Checkpoint

I said no. That I was tired. Yaniv asked if I wanted to check cars instead of people, but I said no. He said he was sick of bending over. He said, “Lea, if you had a good woman’s heart, you would say yes and take mercy on me because I have a bad back and problems at home,” but I said no. No and that he was not supposed to be bending over and sticking his head in car windows anyway because that was against the rules. Then he called me a Russian whore, even though I am half Moroccan, half German.

It was four in the morning, and the line of Palestinian construction workers in front of the Hebron checkpoint curled further than I could see. There were hundreds of them, waiting for me and the other transitions unit soldiers to open the rotating metal doors and let them through. There was still an hour to go before we would be allowed to do that. The rules said that we opened at five. We closed at noon. It was not our decision.

It was just my luck that the first and only year of my service in the transitions unit was one of those years the government closed the sky for Filipino and Indian temporary workers, and so Israel started needing the Palestinian construction workers again. We needed them, but we were also a little afraid they’d kill us or, even worse, stay forever. These were both things the Palestinians were sometimes into doing. That’s why I existed. I was responsible for checking to see that the workers owned a permit that assured they weren’t the type likely to stay in Israel forever or try to kill us. The permit said they were only allowed to stay for the daytime. Then they had to leave Israel and go back to the territories. They got to see us every day, if they did what was right. And we got to see them too.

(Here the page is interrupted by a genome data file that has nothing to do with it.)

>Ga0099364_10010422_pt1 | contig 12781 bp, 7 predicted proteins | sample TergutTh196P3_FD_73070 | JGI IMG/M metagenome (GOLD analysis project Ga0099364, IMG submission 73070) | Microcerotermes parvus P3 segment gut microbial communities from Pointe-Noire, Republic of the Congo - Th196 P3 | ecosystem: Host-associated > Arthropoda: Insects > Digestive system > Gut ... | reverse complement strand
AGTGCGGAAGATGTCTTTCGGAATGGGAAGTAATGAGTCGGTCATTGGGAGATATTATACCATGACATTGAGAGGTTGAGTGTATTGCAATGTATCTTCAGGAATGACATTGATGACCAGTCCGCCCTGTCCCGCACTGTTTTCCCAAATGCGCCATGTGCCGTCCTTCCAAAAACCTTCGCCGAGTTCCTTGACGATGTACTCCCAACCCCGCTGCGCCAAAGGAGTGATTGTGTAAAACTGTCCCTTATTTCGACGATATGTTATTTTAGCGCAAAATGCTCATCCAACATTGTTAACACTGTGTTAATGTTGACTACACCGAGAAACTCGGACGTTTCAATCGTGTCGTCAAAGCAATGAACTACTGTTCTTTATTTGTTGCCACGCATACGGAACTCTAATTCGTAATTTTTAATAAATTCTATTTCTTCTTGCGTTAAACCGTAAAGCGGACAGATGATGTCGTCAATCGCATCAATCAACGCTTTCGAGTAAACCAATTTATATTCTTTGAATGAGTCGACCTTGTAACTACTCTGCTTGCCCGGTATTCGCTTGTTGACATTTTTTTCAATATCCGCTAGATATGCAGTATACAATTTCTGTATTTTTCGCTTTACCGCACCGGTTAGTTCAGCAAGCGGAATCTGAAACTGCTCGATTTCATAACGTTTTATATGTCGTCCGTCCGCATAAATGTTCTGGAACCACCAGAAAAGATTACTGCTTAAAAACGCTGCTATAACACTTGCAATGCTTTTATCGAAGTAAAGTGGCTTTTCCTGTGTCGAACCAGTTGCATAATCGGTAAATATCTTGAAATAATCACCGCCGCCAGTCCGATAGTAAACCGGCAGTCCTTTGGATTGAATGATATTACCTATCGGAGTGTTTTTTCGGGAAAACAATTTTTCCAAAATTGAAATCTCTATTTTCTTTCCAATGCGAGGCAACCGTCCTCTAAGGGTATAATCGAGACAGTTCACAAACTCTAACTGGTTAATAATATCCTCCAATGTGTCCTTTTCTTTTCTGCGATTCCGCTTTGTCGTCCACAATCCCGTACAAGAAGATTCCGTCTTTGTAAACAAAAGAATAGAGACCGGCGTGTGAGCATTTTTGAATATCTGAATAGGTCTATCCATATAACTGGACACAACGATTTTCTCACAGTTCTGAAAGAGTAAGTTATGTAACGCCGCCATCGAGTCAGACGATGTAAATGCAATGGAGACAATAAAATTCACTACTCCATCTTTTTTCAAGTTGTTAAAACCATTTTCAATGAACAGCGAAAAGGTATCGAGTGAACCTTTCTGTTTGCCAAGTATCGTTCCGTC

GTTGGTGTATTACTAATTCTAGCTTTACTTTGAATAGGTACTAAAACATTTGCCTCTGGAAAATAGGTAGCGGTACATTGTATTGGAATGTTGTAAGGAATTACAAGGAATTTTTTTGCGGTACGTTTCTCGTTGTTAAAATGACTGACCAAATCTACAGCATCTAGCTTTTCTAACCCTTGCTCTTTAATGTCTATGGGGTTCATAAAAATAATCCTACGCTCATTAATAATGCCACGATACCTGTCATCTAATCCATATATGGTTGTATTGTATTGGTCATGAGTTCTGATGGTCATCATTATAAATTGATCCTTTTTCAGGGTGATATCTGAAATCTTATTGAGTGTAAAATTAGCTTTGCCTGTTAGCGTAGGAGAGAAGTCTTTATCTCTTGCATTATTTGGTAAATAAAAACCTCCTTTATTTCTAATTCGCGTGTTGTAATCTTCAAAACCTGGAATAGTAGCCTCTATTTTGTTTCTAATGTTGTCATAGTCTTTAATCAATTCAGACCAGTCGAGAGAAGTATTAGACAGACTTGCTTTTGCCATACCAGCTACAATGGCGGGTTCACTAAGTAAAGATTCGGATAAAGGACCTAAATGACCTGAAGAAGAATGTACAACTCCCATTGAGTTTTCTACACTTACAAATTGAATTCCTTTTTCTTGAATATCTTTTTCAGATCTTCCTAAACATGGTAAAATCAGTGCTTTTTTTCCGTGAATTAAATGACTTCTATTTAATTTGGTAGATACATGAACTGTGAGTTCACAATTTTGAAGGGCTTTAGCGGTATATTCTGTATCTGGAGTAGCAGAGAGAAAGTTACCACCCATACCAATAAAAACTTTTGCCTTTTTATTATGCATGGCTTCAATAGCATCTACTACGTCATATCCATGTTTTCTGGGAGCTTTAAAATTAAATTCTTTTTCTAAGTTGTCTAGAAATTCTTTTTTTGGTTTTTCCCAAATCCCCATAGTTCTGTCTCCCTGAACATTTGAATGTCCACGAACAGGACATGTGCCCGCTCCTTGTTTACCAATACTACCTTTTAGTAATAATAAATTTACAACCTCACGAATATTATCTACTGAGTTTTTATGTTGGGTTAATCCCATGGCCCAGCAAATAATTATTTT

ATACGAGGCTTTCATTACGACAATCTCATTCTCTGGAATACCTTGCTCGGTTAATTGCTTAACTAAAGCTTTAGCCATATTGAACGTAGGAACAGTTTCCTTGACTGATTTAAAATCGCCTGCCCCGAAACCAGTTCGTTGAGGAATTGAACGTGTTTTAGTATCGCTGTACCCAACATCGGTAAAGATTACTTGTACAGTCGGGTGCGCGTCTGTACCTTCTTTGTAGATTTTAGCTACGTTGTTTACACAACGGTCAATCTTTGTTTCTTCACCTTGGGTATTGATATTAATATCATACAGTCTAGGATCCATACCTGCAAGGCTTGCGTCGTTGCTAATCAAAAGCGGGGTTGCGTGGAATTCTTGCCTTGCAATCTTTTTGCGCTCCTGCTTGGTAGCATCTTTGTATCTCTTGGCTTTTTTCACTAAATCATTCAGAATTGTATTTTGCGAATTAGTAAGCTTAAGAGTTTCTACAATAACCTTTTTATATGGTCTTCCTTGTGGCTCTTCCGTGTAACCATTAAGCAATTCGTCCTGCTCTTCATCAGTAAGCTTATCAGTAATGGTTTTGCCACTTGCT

I also had to make sure they weren’t carrying weapons or about to explode their bodies. We were there to notice what the government want us to, dangers, but I would still only notice what I happened to notice. This was because I couldn’t realize I was a soldier. I thought I was still a person.

Copyright © 2012 by Shani Boianjiu. From the book THE PEOPLE OF FOREVER ARE NOT AFRAID: A Novel by Shani Boianjiu published by Hogarth, an imprint of the Crown Publishing Group, a division of Random House, Inc.  Reprinted with permission.

Shani Boianjiu (Courtesy author photo)

Shani Boianjiu (Courtesy author photo)

SHANI BOIANJIU was born in Jerusalem in 1987. She served in the Israeli Defense Forces for two years. Her fiction has appeared in The New Yorker, Vice magazine and Zoetrope: All Story. Shani is the youngest recipient ever of the National Book Foundation’s 5 under 35, and The People of Forever are Not Afraid is her first novel. She lives in Israel.

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